Dutch Caramel Cookies (Stroopkoeken)

Dutch stroopkoeken cookies arranged on a plate.
Stroopkoeken. Photo © Karin Engelbrecht
Ratings
  • Total: 60 mins
  • Prep: 30 mins
  • Cook: 30 mins
  • Rest Time: 60 mins
  • Yield: 24 cookies (24 servings)
Nutritional Guidelines (per serving)
259 Calories
13g Fat
34g Carbs
3g Protein
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Nutrition Facts
Servings: 24 cookies (24 servings)
Amount per serving
Calories 259
% Daily Value*
Total Fat 13g 17%
Saturated Fat 6g 31%
Cholesterol 30mg 10%
Sodium 444mg 19%
Total Carbohydrate 34g 12%
Dietary Fiber 2g 6%
Protein 3g
Calcium 73mg 6%
*The % Daily Value (DV) tells you how much a nutrient in a food serving contributes to a daily diet. 2,000 calories a day is used for general nutrition advice.
(Nutrition information is calculated using an ingredient database and should be considered an estimate.)

​​Stroopkoeken have the same gooey caramel-cinnamon filling as their universally adored sibling, the stroopwafel. But instead of the stroopwafels's thin, chewy wafer exterior—which comes courtesy of a piping hot specialist waffle iron—stroopkoeken can be baked in any ordinary oven and have a thicker, crispier bite that is no less satisfying. You will, however, need to track down a few typical Dutch ingredients, most of which can be ordered online quite easily, but you'll be rewarded with a cookie that absolutely everyone will love.

This recipe has been translated from the original in Koekje cookbook and has been republished on the Dutch Food site with the permission of the publisher. We've converted the recipe to US measurements (as closely as possible), but you'll get the best results using a kitchen scale and the original European measurements (in grams). Similarly, you can find good substitutes for most of these ingredients, such as cake flour instead of zaanse bloem and golden syrup or treacle instead of keukenstroop, but for that authentic Dutch taste it's best to stick to the original ingredients.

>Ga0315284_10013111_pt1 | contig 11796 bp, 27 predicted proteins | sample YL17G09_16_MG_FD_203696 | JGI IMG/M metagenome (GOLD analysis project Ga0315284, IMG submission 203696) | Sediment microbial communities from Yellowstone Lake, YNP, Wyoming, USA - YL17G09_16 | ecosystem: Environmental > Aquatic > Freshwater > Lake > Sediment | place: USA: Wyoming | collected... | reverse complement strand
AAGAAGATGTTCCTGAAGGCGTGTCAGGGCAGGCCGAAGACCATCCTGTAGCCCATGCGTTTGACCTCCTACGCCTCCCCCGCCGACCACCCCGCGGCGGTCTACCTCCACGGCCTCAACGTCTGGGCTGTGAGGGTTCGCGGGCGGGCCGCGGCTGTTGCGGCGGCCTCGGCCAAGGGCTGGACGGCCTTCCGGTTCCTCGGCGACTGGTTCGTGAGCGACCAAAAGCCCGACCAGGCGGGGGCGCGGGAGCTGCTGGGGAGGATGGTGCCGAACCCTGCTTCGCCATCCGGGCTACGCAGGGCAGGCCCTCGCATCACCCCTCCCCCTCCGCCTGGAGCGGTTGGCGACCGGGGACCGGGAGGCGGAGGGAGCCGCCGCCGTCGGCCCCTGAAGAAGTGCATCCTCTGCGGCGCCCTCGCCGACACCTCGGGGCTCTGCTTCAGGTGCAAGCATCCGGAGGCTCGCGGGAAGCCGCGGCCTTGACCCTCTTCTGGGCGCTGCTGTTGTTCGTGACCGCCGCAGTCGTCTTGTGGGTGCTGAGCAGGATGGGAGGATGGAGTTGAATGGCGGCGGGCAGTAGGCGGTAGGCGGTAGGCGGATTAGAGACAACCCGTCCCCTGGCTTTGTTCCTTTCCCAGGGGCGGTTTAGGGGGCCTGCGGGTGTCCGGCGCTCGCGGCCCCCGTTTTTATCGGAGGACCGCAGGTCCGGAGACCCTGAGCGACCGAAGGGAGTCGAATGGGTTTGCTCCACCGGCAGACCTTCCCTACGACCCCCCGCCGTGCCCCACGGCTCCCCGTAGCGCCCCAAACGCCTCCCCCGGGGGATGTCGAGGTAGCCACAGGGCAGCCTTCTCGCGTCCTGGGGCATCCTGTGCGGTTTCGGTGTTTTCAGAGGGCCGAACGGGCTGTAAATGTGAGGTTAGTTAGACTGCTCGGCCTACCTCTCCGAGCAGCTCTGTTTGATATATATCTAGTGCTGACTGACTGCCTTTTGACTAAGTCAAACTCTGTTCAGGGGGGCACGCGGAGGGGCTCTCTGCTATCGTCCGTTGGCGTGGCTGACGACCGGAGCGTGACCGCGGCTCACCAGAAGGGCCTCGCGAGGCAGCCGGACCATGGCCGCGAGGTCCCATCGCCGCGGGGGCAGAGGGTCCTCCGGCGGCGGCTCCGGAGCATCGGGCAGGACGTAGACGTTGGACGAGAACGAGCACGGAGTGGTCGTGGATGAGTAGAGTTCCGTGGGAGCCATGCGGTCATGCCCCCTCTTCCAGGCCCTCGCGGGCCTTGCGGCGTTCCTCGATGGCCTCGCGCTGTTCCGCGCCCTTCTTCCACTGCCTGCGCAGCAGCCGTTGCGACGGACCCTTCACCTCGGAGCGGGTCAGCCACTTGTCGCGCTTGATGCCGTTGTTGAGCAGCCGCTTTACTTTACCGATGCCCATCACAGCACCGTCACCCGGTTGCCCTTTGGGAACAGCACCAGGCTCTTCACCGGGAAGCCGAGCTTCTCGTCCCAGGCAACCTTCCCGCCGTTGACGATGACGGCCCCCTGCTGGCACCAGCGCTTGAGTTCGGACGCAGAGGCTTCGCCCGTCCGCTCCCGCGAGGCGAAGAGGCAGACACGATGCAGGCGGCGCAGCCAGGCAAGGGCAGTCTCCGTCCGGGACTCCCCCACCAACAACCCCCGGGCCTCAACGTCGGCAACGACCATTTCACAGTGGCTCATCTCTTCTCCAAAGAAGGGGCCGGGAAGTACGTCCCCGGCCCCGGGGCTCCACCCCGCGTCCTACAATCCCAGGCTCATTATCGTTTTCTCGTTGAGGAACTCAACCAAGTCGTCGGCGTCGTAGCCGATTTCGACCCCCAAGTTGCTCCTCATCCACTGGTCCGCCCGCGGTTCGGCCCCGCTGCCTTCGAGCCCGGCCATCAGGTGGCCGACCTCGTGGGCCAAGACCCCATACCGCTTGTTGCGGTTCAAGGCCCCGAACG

Ingredients

  •  For the Cookies
  • 240 g/8.5 ounces/1 cup butter (softened)
  • 240 g/8.5 ounces/1 1/4 cup witte basterdsuiker sugar
  • 5 g/1 teaspoon salt
  • 1 egg (beaten)
  • 450 g/16 ounces/5 cups zeeuwse bloem flour (sifted)
  • 10 g/2 2/3 teaspoon baking powder (sifted)
  • For the Filling
  • 200 g/4.5 ounces/1/2 cup keukenstroop syrup 
  • 125 g/4.5 ounces/2/3 cup bruine basterdsuiker sugar
  • 100 g/3.5 ounces/7 tablespoons roomboter, or high-quality butter
  • 1 teaspoon ground cinnamon

Steps to Make It

  1. Gather the ingredients.

  2. Mix the butter with the sugar, salt, and the egg.

  3. Add the flour and baking powder and knead until mixed. Cover and allow the cookie dough to rest for 1 hour in the fridge.

  4. Warm the syrup in a small saucepan and stir in the sugar, butter, and cinnamon. Set aside and allow to cool to lukewarm.

  5. Preheat the oven to 340 F/170 C. Line cookie sheets with parchment paper.

  6. Flour a clean work surface and roll the chilled dough out to a thickness of 1/16-inch/2 mm.

  7. Score the dough in a grid-pattern (optional). Using a cookie cutter with a diameter of about 3-inches/8 cm, cut cookie rounds from the dough and place on the cookie sheet.

  8. Bake for 20 minutes or until golden.

  9. Spread a layer of syrup on the flat side of half of the cookies and cover with the remaining cookies.

  10. Serve warm and enjoy!

Tips

  • Stroopkoeken are at their most delicious straight from the oven, served warm. You can keep cooled leftover cookies in an airtight container for a few days.

Substitutions

  • Basterdsuiker is a typical Dutch product and cannot be easily substituted. It is manufactured by adding invert sugar and other ingredients to fine white refined sugar. This mixture helps to achieve certain textural structures and keeps baked goods moist. There are three varieties, white, brown and dark brown, called witte basterdsuiker, (licht)bruine basterdsuiker or gele basterdsuiker and donkerbruine basterdsuiker. It is widely available from Dutch supermarkets and some Dutch groceries on the internet.
  • Zeeuwse bloem is a finely milled white Dutch cake flour, made from soft wheat. It is described by Holtkamp as "a flour rich in enzymes and low in gluten, which is very pliable and elastic in nature." According to the patissier, this makes the flour suitable for cookies that have to be ultra light and crispy. What makes this flour different from regular cake flour, is the fact that it comes from an area with a sea climate, contains less starch, is more moist - with an almost fatty feel - and has less thickening power. Zeeuwse bloem can be ordered at most bakeries in the Netherlands. Alternatively, go to a good baker where you live and tell them you need a finely milled white four, made from soft wheat, suitable for cookies.
  • Keukenstroop is a molasses-colored syrup made from sugar syrup and glucose syrup. This treacly syrup (also called simply stroop) is often enjoyed with pancakes in the Netherlands instead of maple syrup. It is widely available from Dutch supermarkets and Dutch groceries on the internet.